One of the things that makes me think Christianity isn’t just some socially constructed thing is that when slave owners taught their slaves Christianity they thought it would make them more submissive and compliant, instead what happened is that it gave them a hope for freedom.

They read the same Bible as the people who claimed to own them and knew that this was a God who was on the side of the oppressed.

Tim Keller points out that Dr. King did not say to white Christians, “Racism is wrong because everybody has to be free to follow their dream.” He got up and said, “Racism is wrong because the God of the universe, the Rock, the unchanging, just God says it’s wrong, and you’re not listening to him.”

Dr. King didn’t tell white Christians to get less religious, to become secular, leave the church and become liberal and liberated.

He told them to listen to the very Bible their ancestors had once put in the hands of slaves.

Church as A New Race of People

So every January, there is a Monday in America which the mail doesn’t run, and many of us have a vacation day because of a preacher from Alabama who gave his life in ministry, Dr. King would say later in life that he saw his primary identity as a preacher of the Gospel.

He did what he did in service to Jesus and the church.

I want you to know that this runs deeper than just one good man, it runs deeper than even just a few hundred good churches.

Before Dr. King, many of you don’t know of a man named John Woolman, he was a Quaker who lived in the 1600’s

Woolman was a entrepreneurial businessman who probably did as much as anyone in America to bring to an end slavery…and chances are you’ve never heard of him.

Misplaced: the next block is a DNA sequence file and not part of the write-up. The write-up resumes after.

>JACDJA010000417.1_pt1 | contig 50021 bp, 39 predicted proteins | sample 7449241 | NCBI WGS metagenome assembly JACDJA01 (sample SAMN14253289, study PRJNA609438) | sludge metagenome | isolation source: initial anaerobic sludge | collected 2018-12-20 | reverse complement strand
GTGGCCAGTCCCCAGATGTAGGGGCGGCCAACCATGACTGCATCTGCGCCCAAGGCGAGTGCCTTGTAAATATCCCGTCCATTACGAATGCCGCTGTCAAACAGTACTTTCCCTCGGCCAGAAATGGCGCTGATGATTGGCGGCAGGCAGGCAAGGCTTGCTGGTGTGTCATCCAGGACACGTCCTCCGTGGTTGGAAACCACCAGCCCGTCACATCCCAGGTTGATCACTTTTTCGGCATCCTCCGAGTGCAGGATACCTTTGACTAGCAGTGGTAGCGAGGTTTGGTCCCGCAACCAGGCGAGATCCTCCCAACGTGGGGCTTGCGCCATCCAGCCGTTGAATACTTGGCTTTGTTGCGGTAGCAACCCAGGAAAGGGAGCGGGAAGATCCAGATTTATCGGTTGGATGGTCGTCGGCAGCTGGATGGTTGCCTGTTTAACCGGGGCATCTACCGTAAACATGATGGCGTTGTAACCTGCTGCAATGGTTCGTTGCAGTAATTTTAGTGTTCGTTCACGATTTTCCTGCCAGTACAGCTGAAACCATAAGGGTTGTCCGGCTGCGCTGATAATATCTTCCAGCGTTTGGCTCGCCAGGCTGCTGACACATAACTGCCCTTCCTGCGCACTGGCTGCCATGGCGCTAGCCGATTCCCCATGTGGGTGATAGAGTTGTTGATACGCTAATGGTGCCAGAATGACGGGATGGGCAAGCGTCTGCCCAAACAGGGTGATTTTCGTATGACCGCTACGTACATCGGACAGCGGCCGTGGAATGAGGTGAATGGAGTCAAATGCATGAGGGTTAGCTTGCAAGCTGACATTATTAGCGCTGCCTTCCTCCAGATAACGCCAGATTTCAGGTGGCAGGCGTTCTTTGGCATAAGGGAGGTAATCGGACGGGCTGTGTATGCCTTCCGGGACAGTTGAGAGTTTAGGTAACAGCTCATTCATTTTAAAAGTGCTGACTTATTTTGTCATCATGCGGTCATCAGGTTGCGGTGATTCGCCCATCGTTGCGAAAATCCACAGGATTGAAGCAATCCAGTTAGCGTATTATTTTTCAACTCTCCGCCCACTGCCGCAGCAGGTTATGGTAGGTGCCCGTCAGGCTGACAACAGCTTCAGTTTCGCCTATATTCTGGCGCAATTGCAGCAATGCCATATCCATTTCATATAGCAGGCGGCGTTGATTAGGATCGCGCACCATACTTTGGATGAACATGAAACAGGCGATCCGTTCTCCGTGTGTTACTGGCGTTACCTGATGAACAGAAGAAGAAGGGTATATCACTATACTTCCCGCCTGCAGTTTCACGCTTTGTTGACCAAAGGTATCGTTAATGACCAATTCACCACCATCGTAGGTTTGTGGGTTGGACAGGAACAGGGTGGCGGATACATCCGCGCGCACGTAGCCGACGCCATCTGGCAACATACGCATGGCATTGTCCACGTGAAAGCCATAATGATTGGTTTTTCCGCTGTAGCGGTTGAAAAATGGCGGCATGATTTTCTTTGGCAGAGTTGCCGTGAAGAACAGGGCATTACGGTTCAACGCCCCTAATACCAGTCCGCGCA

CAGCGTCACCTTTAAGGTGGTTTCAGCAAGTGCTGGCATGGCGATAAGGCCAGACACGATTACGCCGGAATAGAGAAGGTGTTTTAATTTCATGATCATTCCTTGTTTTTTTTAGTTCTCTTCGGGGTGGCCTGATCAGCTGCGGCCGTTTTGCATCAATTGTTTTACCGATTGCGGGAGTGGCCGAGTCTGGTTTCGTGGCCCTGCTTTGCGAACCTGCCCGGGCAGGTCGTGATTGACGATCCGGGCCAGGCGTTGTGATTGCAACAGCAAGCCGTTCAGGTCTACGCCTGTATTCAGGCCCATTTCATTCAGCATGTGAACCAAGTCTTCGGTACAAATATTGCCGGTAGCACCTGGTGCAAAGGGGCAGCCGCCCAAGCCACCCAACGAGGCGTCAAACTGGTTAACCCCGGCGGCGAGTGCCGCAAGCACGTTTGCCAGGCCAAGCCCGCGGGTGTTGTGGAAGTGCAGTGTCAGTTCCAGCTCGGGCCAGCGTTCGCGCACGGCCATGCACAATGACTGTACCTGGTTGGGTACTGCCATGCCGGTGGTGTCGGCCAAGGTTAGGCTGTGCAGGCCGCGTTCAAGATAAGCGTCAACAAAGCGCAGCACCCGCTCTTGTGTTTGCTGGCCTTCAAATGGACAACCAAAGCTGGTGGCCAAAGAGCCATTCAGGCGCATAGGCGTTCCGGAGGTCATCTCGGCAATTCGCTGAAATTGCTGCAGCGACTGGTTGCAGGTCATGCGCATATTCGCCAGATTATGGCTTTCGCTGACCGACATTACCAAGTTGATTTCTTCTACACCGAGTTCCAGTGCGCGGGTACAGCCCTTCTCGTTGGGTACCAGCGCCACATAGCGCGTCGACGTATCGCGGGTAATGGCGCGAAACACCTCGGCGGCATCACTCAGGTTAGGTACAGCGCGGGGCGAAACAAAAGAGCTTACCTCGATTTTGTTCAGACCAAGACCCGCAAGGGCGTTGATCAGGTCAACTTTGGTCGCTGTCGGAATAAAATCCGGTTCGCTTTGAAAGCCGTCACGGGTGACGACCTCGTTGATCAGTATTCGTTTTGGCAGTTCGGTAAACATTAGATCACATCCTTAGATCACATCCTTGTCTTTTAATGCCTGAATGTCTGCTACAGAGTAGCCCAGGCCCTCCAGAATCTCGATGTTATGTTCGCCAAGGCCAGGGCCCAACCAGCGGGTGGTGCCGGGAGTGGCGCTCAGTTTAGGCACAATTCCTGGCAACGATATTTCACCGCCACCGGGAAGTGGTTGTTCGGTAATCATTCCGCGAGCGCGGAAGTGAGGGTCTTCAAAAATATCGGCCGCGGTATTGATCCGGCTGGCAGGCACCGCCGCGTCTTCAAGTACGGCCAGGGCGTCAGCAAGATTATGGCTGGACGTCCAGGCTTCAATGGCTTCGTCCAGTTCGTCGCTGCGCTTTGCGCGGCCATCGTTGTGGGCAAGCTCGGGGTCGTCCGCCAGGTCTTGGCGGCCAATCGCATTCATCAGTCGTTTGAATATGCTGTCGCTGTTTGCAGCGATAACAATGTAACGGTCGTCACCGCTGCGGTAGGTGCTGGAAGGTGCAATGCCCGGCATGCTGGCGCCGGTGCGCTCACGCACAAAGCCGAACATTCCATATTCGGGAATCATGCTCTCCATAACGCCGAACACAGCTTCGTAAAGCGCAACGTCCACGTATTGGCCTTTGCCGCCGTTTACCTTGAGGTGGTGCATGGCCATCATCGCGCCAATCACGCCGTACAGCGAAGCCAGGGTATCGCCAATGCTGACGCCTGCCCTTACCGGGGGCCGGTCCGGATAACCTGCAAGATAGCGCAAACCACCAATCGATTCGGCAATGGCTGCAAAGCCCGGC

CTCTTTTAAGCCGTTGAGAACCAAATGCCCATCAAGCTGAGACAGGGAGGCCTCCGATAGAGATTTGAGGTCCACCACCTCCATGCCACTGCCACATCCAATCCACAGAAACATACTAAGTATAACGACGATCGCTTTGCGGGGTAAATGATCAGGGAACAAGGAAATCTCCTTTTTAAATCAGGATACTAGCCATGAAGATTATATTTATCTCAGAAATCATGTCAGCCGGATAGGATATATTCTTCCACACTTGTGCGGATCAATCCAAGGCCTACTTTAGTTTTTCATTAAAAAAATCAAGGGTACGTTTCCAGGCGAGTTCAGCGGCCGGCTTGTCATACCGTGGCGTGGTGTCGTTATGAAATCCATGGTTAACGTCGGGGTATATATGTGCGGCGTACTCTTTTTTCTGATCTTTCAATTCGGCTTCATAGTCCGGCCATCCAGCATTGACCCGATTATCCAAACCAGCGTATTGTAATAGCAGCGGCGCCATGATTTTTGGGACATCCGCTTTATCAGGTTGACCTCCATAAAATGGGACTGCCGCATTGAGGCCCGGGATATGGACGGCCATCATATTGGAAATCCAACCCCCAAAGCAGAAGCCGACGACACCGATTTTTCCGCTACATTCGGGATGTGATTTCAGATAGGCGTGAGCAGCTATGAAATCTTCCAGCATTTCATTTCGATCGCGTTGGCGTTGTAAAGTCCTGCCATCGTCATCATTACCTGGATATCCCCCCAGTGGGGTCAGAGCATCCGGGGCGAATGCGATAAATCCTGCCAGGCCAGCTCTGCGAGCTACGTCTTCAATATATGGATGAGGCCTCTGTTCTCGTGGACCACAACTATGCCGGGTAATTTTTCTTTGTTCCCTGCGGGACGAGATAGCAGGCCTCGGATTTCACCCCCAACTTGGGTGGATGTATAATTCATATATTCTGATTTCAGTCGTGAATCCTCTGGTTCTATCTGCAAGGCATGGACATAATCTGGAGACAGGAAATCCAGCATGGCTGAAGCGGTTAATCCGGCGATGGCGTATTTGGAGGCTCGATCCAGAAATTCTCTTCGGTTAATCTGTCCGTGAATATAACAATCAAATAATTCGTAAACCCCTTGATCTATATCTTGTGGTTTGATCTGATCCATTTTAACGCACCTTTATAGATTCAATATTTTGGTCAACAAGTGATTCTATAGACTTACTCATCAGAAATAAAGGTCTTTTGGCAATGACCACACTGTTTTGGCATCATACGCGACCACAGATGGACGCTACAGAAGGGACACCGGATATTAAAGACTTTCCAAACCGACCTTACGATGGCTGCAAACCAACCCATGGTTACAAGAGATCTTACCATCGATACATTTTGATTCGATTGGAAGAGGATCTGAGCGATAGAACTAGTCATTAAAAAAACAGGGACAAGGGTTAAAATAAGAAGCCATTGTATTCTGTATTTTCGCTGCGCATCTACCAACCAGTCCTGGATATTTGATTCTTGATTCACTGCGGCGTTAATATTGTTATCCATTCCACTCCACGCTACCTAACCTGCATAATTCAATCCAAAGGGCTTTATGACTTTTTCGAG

I read his journal a few years ago, at the beginning of his diary, Woolman realized that he had fallen away from meetings and he recommitted himself to gathering with the other Quakers.

Because he realized that he was becoming a kind of person he didn’t like. He knew that he was gathering with/spending time with the wrong people, and if he wanted to hear the voice of God he needed to be with people who knew how to hear Him.

So he went, and heard from God in more ways than he’d hoped for.

He noticed that some of his fellow Quakers held slaves, and that bothered him…a lot.

So he started privately taking these brothers and sisters aside and sharing his concerns. I want you to think about the courage this took, back in the day, many in the abolitionist movement were very harsh and judgmental, they would shout their angry condemnation of slavery from a distance, but not Woolman. Which is why he was so effective.

He didn’t believe you could love people in theory, but only the actual people in front of you, and out of concern for them, and for the people they thought they owned, Woolman spoke for God.

He went all over the country, and everytime he’d go to the Quaker meeting house, they’d all sit for hour(s) of silence, and then when God would give Woolman a word he’d say it.

And it worked.

Here’s something that Woolman said repeatedly:

These are souls for whom Christ died, and for our conduct toward them we must answer before that Almighty Being who is no respecter of persons…I have been under a concern for some time on account of the great number of slaves which are imported into this colony.  I am aware that it is a tender point to speak to, but apprehend I am not clear in the sight of heaven without speaking to it.

Eventually, the 1780 Slavery Abolition act become official, and it comes from the tiny little Quaker colony called Pennsylvania, that was shaped by a business man who was moved by the voice of God.

Yes, in the name of God many people have promoted and reinforced the myth of white superiority. But it was also in the name of God that this myth was and is being deconstructed and revealed for the lie that it is.

It is with this faith that a Quaker spoke for God and told his friends that these people were family, not chattel.

It is the faith of the slaves that taught the slave-owners that God never made second-class variations of His image.

It was with this faith that a preacher from Alabama stood up to the racism of his day, and it this faith that is calling all of those who hold to it today to do the same.*Quotation taken from book “Stand Your Ground: Black Bodies and the Justice of God” by Kelly Douglas-Brown